Pet Rodents Are Responsible For Salmonella Outbreak In U.S.

An investigation by the U.S. Centers for Disease Control and Prevention found that rodents purchased from pet stores are responsible for a salmonella outbreak that sickened more than two dozen people.

This is the first documented case where the bacteria has been linked to hamsters, mice, and rats, according to the May 6 issue of the agency’s bulletin Morbidity and Mortality Weekly Report.

Rodents are popular pets among school-age children.

Almost six million U.S. households currently keep small animals, according to the American Pet Product Manufacturers Association’s 2005 National Pet Owners Survey. Fifty percent of owners acquired them from pet stores.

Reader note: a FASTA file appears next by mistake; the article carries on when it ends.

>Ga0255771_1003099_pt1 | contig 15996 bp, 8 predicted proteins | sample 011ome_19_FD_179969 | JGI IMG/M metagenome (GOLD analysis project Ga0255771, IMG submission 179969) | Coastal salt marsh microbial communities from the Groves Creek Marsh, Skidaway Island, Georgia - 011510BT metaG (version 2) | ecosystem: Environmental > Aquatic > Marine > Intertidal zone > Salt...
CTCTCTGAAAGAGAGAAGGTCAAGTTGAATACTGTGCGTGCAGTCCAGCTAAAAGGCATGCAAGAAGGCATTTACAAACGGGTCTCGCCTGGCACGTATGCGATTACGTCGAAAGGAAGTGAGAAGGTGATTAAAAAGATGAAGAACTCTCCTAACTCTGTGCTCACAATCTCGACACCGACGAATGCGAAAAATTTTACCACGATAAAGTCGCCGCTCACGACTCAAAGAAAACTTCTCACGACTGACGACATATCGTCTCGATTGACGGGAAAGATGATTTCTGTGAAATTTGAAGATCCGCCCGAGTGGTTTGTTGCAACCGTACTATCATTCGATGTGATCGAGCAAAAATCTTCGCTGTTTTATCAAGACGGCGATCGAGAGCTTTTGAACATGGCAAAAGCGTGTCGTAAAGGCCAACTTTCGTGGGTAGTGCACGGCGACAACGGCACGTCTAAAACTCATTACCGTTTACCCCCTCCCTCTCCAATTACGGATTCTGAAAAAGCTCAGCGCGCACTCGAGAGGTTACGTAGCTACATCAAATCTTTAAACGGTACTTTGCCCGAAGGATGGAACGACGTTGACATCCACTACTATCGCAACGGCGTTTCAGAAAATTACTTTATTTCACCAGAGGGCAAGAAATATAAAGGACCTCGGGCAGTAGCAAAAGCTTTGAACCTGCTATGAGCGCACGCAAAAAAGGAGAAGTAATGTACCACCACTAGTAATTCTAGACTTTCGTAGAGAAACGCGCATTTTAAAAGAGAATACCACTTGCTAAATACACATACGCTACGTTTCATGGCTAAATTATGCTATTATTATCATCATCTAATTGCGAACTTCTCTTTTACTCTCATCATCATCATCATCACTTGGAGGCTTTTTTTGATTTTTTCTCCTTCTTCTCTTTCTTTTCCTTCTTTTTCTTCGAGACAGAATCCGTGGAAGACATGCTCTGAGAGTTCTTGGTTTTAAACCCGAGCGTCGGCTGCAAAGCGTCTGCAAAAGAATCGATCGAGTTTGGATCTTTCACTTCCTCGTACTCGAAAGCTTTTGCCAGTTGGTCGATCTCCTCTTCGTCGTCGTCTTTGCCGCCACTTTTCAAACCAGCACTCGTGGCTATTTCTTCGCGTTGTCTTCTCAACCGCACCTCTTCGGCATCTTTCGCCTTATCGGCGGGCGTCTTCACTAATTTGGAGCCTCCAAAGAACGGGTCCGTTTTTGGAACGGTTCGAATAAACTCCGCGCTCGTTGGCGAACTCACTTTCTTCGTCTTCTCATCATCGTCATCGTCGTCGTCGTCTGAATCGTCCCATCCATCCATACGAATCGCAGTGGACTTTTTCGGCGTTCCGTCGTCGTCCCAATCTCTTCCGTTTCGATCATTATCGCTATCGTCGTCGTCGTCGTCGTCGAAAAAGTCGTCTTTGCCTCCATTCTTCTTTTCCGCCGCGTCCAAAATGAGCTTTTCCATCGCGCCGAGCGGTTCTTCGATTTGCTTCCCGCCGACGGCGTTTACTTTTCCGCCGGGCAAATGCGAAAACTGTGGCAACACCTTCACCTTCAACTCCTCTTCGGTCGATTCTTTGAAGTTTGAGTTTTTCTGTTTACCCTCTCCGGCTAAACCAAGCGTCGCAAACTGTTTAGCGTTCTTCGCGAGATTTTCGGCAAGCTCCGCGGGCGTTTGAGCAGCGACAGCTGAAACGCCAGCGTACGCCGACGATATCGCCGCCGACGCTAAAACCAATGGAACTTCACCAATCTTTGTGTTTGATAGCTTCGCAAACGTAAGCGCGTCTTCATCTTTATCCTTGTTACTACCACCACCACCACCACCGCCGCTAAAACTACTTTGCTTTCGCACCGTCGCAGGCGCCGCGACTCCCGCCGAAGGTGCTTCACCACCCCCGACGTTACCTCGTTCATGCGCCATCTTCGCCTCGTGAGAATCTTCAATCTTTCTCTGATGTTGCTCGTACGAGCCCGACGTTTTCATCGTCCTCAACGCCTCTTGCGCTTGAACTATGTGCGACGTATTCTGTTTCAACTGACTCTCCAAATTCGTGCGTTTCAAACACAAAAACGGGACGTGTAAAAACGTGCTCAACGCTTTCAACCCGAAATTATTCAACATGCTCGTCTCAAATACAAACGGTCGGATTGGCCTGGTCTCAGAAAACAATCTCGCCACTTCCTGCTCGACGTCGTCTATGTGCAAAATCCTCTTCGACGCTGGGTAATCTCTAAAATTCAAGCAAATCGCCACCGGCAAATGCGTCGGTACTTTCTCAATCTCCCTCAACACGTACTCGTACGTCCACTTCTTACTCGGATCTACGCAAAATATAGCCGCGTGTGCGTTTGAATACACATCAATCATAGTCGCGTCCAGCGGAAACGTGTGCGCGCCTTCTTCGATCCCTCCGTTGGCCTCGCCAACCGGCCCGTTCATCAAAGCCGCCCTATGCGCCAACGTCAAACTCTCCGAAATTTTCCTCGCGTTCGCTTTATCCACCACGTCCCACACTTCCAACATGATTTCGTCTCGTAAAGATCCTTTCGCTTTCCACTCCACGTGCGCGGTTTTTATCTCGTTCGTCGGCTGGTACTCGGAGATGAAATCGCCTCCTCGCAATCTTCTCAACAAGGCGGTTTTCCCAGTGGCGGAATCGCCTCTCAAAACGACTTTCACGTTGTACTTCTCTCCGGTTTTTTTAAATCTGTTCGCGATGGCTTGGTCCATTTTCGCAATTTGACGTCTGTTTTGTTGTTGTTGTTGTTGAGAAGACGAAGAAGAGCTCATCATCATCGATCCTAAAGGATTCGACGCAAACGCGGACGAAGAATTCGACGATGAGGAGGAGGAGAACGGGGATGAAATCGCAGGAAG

It is unknown how many pet rodents carry Typhimurium—the strain of salmonella involved in the outbreak in question.

The strain is commonly found in human infections, though, and is resistant to at least five different classes of antibiotics.

“They’re cute but potentially contaminated,” expert warns. “The fur of the animals can be microscopically covered with feces, so it’s important to thoroughly wash hands after playing with these pets or after coming in contact with their environment.”

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